PR Insider: Sticky Client Time and Money Issues

These days, we have a lot of parts to our jobs as PR people. Getting PR for clients is almost the easy part sometimes. The hard part can be, as I have recently learned and relearned, dealing with some potential clients about proposals and money – even before they become clients.

Andrew Blum
Andrew Blum

Have you ever had a potential client ask for a proposal and then it just sits there – and dies – with no response at all? Or have you been asked to put all the specifics – I mean 101% -- of your entire PR plan (versus a comprehensive outline) into the proposal before you are even paid one cent? Or after submitting a proposal for pay or a retainer, have you then been asked to work on purely results-driven basis?

I understand the concept of proposals but somewhere it's gotten off track. Many potential or new clients are great in this part of the process but some aren't and the proposal – with time and money spent to create it – goes into a black hole. This can happen after some of the proposals are of the hurry-up kind – we need it ASAP, the client says.

So, after a while the question becomes, should there be a small fee for a potential client if you write them a PR proposal or meet with them? I have spoken to several PR colleagues about this and have gotten mixed reactions to the idea. Just to be clear, in discussing this issue, I am not talking about the formal, competitive RFP process where there can be many agencies bidding on the PR work. I am talking either just you or a small roster of agencies.

Before I get into more detail on this, I want to discuss another thorny issue – the potential client who asks if you can work on a PR success basis.

Yes, this kind of thing does happen. And it can be even more problematic than the issue of charging fees for a proposal. Many of the PR people I spoke to about this one said it doesn’t work. I agree – and while I can't work on spec, I am always open to giving a client the best work for their needs and budget. In this instance, I can see negotiating on a project fee amount or a monthly retainer, then building in bonuses for PR success in certain target or top-tier media. A client isn't going to work for nothing for their clients and neither should a PR person.

But in the case of proposals, should a potential client expect something for nothing, especially if they take a lot of your time and then don't act either way on the proposal? And I can't see giving a potential client a free full PR roadmap – unless it turns into a paid arrangement. Giving that full roadmap can backfire in several ways if you're not selected. I feel once you are hired, full specifics of a plan are then due.

Would a small fee charged for this make it seem more serious to a potential client? I don't know for sure. One PR person I talked to about this concept said all a fee might do is piss a potential client off. The same PR person said one way around this is to spend as little time as possible on a proposal, or in his words, not a lot of time.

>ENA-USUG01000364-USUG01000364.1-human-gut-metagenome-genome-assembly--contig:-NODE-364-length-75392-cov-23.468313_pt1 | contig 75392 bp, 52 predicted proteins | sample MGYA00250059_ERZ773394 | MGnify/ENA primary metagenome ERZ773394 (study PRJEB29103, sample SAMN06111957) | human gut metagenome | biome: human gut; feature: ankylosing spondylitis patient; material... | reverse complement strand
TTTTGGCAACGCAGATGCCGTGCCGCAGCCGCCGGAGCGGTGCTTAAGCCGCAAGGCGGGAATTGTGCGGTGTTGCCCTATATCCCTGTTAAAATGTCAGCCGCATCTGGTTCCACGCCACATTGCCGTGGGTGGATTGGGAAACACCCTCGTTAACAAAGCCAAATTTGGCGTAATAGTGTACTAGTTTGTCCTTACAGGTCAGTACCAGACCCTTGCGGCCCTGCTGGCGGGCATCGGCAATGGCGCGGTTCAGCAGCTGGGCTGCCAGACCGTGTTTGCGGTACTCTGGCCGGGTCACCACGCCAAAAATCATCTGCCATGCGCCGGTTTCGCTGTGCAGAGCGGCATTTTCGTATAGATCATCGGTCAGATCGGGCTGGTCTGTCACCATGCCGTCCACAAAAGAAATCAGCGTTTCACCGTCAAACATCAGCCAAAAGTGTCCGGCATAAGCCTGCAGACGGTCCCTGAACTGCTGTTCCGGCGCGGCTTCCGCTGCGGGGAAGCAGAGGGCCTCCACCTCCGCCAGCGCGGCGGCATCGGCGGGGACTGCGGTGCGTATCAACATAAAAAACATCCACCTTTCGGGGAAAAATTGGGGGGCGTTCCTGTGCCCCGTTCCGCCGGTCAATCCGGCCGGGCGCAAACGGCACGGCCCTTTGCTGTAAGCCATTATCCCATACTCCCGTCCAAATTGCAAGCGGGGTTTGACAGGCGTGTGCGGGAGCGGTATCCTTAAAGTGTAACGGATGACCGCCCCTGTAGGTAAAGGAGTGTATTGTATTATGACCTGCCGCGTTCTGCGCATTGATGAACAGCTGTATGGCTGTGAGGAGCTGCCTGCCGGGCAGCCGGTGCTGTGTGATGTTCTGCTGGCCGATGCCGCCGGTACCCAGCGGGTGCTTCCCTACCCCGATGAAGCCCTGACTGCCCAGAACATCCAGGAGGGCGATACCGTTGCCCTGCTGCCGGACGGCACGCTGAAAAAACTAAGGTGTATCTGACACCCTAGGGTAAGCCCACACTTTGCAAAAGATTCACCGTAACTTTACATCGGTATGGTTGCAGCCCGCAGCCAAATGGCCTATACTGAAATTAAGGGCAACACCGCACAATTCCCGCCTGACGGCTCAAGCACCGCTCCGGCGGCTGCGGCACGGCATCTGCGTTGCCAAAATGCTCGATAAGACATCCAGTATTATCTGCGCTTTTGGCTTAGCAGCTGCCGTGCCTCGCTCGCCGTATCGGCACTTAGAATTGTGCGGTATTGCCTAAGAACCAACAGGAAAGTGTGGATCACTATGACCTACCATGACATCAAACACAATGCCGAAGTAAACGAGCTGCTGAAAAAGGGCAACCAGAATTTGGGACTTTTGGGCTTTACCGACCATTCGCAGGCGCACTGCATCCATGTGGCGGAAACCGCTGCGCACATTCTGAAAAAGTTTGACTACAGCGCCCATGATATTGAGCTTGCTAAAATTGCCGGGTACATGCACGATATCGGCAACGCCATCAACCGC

Let's take these apart and analyze them: I think a fee could make a potential client take a proposal more seriously. If you're left hanging it couldn't get any worse. If it angers someone, well, again, if there is a lack of a response anyway, so be it but at least you are due a small fee. As to not spending a lot of time on a proposal, sometimes that can't be avoided but you're spending some time period.

I know in PR and in general in society today, we've been accustomed to not hearing back from people – everyone is too busy, there is too much email or information overload.

But would a potential client treat their own potential client this way? I wonder.

In raising these issues, I'm not saying I know all the answers. But I think these are things worth thinking about for PR people and merit some discussion.

I would be interested in hearing your thoughts.

Andrew Blum is a PR consultant and media trainer and principal of AJB Communications. He has directed PR for professional services and financial services firms, NGOs, agencies and other clients. As a PR executive, and formerly as a journalist, he has been involved on both sides of the media aisle in some of the most media intensive crises of the past 25 years. Contact him at Ablum4@aol.com or follow him on Twitter: @ajbcomms.

  • http://www.aritchbrand.com fontbandit

    For a returning client, the planning process can be baked into the end of each year’s plan. For a new client, consider an up-front planning budget, or delivering a proposal with a clause that if a deal is not struck within 30 days of the proposal’s delivery, the potential client must compensate you a set amount for the plan. Both are reasonable asks, will save you from “idea-farming” and ensure you’re compensated for your time and experience. Never go results-based, even though you’re sure you’ll be able to deliver great results. Once you’ve spent your time on something, you can’t recover that time. If you’re good, your time is worth a fair market price.